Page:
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Employees & Consultants

The people you hire to work at your startup will either be employees or independent contractors (commonly referred to as consultants by startups).

When startups hire employees, they typically have the employees sign offer letters. When startups hire consultants, they usually enter into consulting agreements (or independent contractor agreements) with the consultants.

For both employees and consultants, startups should also enter into agreements to make sure (1) the worker is bound to confidentiality and (2) the company owns the IP the worker creates. These agreements are typically called Confidential Information and Invention Assignment Agreements (CIIA Agreements) or Proprietary Information and Invention Assignment Agreements (PIIA Agreements).


At the federal level, the U.S. Department of Labor (DOL) and IRS have separate criteria for determining whether someone is an employee or consultant.

Under the DOL guidelines, whether someone is an employee or consultant typically depends on whether that person is economically dependent on the employer and whether their work follows the usual path of an employee. The DOL generally looks at several different factors to determine whether or not this is the case for a given individual and their employer, including:

  1. The extent to which the services rendered are an integral part of the principal's business.
  2. The permanency of the relationship.
  3. The amount of the alleged contractor's investment in facilities and equipment.
  4. The nature and degree of control by the principal.
  5. The alleged contractor's opportunities for profit and loss.
  6. The amount of initiative, judgment, or foresight in open market competition with others required for the success of the claimed independent contractor.
  7. The degree of independent business organization and operation.

The IRS looks at the degree of control and independence:1

Facts that provide evidence of the degree of control and independence fall into three categories:

  1. Behavioral: Does the company control or have the right to control what the worker does and how the worker does his or her job?
  2. Financial: Are the business aspects of the worker’s job controlled by the payer? (these include things like how worker is paid, whether expenses are reimbursed, who provides tools/supplies, etc.)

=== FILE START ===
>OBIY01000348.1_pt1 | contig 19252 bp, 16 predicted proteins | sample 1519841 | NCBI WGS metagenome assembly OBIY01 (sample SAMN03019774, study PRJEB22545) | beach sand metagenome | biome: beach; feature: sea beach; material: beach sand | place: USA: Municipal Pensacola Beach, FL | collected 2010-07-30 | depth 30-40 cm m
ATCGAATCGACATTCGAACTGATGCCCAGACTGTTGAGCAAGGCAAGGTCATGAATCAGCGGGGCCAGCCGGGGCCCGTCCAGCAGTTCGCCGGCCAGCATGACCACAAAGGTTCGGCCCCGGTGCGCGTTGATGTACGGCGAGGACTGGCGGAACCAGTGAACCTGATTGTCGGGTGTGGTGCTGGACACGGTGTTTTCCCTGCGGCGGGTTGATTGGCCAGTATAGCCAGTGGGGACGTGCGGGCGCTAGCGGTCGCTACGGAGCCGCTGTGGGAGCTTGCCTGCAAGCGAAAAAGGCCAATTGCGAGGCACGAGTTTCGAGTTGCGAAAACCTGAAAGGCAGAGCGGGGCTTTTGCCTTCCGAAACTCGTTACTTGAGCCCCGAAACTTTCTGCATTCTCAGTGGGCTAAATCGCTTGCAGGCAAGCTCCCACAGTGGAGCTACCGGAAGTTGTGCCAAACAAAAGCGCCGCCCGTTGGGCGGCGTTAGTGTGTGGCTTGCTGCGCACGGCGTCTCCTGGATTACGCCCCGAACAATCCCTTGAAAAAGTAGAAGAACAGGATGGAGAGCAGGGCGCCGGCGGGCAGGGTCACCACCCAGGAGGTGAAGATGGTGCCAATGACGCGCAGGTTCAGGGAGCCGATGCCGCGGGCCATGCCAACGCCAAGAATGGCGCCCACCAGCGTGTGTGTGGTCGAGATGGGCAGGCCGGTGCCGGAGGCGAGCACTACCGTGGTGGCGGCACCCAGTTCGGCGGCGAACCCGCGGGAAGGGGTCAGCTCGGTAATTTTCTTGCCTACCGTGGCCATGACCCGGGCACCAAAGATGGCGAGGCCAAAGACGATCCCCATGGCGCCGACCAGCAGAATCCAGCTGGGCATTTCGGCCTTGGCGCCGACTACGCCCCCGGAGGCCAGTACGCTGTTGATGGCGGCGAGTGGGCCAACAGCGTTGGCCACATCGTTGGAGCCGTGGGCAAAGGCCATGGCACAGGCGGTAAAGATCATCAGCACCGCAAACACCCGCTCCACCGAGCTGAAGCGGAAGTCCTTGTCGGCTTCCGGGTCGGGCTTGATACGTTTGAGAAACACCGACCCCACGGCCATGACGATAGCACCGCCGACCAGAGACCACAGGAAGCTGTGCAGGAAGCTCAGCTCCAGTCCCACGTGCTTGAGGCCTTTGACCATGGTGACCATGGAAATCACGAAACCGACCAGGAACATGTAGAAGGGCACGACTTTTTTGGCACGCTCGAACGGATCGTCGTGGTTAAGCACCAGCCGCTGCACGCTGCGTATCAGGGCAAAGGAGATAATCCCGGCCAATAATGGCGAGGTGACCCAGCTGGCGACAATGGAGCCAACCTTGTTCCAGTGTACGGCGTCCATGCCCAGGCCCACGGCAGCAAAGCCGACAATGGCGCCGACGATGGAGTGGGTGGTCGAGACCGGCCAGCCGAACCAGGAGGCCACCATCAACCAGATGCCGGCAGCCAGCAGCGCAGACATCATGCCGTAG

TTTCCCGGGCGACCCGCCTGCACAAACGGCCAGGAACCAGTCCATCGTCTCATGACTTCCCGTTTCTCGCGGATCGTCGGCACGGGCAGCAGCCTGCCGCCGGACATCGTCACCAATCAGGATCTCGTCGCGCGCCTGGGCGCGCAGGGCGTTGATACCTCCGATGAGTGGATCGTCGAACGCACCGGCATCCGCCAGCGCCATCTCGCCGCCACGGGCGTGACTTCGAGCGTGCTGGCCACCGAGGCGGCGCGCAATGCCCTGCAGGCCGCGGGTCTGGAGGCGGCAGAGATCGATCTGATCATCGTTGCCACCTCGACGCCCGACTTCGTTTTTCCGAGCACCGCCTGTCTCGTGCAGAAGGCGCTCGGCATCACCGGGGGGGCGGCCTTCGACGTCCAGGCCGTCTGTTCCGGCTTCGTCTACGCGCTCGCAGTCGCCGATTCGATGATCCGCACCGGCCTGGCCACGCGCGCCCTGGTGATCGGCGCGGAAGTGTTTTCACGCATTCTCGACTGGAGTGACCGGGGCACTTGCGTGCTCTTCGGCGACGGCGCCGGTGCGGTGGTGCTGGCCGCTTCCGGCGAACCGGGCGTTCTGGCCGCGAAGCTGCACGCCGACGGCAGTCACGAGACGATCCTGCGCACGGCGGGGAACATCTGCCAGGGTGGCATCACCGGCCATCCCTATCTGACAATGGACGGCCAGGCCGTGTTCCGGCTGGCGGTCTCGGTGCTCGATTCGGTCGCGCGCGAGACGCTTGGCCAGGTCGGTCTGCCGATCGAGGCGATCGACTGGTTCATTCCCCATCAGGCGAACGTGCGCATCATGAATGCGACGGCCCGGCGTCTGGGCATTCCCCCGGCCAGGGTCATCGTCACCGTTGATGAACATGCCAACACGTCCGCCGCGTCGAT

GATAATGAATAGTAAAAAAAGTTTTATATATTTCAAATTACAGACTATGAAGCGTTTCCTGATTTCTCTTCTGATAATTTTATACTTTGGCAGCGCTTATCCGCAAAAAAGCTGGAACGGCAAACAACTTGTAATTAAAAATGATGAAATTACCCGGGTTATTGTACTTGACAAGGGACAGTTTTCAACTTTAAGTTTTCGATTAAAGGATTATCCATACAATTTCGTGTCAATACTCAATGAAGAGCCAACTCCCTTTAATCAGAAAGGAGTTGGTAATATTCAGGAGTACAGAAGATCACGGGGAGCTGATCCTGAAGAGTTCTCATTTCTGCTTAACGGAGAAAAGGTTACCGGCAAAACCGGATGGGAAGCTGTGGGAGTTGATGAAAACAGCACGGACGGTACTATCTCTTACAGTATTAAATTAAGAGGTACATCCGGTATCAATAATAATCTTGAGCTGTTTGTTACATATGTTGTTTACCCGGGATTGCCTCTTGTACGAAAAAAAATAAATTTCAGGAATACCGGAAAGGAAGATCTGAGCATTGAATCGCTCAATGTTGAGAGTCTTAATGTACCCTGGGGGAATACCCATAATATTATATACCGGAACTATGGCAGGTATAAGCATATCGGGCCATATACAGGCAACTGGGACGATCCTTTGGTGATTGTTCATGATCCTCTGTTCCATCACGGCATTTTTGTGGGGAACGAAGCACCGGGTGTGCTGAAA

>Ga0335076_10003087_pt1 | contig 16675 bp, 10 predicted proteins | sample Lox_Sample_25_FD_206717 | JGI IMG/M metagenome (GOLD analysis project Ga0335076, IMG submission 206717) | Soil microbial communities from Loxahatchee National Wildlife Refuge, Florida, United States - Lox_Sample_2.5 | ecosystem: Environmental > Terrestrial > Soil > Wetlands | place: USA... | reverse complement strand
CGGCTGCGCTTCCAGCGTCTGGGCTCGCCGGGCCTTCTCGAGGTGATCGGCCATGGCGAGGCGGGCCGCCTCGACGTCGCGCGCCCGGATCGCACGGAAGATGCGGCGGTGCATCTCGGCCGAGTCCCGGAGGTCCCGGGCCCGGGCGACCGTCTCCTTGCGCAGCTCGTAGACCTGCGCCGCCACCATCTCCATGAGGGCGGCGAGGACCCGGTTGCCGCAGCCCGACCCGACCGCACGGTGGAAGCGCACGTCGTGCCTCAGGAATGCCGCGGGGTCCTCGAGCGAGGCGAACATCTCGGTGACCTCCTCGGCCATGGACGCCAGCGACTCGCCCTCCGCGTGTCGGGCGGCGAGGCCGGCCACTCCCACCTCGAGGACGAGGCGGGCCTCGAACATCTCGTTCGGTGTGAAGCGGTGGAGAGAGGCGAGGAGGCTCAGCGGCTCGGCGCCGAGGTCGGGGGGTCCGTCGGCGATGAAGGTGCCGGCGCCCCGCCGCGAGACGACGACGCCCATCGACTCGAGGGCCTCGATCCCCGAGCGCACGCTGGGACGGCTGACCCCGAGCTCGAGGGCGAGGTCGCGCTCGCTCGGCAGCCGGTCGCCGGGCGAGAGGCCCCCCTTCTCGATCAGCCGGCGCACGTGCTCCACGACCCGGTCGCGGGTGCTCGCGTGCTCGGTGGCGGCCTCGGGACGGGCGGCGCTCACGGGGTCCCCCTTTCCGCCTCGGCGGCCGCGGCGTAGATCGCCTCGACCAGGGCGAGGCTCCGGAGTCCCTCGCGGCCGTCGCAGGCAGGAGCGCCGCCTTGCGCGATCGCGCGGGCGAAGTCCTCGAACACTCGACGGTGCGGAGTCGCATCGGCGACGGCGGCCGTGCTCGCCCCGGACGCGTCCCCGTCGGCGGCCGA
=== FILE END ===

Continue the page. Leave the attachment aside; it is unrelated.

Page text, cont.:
3. Type of Relationship: Are there written contracts or employee type benefits (i.e. pension plan, insurance, vacation pay, etc.)? Will the relationship continue and is the work performed a key aspect of the business?

Businesses must weigh all these factors when determining whether a worker is an employee or independent contractor. Some factors may indicate that the worker is an employee, while other factors indicate that the worker is an independent contractor. There is no "magic" or set number of factors that "makes" the worker an employee or an independent contractor, and no one factor stands alone in making this determination. Also, factors which are relevant in one situation may not be relevant in another.

Various states also have their own criteria as well. You should check the state where your startup is located, as well as any states where you hire people, to see what their criteria are.

Note that in most cases, the classification does not depend on the term or documents used by the startup. A government agency may classify someone as an employee even if you refer to them as a consultant and have them enter into a consulting agreement. The penalties for misclassification can be serious.

Minimum Wage

Federal law typically requires that employees be paid at least the federal minimum wage, and some states (including California) and municipalities have implemented their own higher minimum wage standards. The minimum wage is a cash standard, so companies can’t use stock or options to satisfy this requirement. This means that startups cannot legally pay employees in equity compensation alone, even though many startups still do this.

Federal law has an exception for employees that own 20% or more of a business, which can apply to many founders if certain conditions are met. However, not all states with minimum wage laws have a corresponding exception. For example, California's minimum wage laws do not have such an exception. This means that California's minimum wage applies to founders in California, even when the federal minimum wage does not.

Prior Agreements

Some people may have entered into contracts that restrict their ability to work as employees or consultants. For example, a person who is a full-time employee at one company may be contractually prohibited from working for another company at the same time.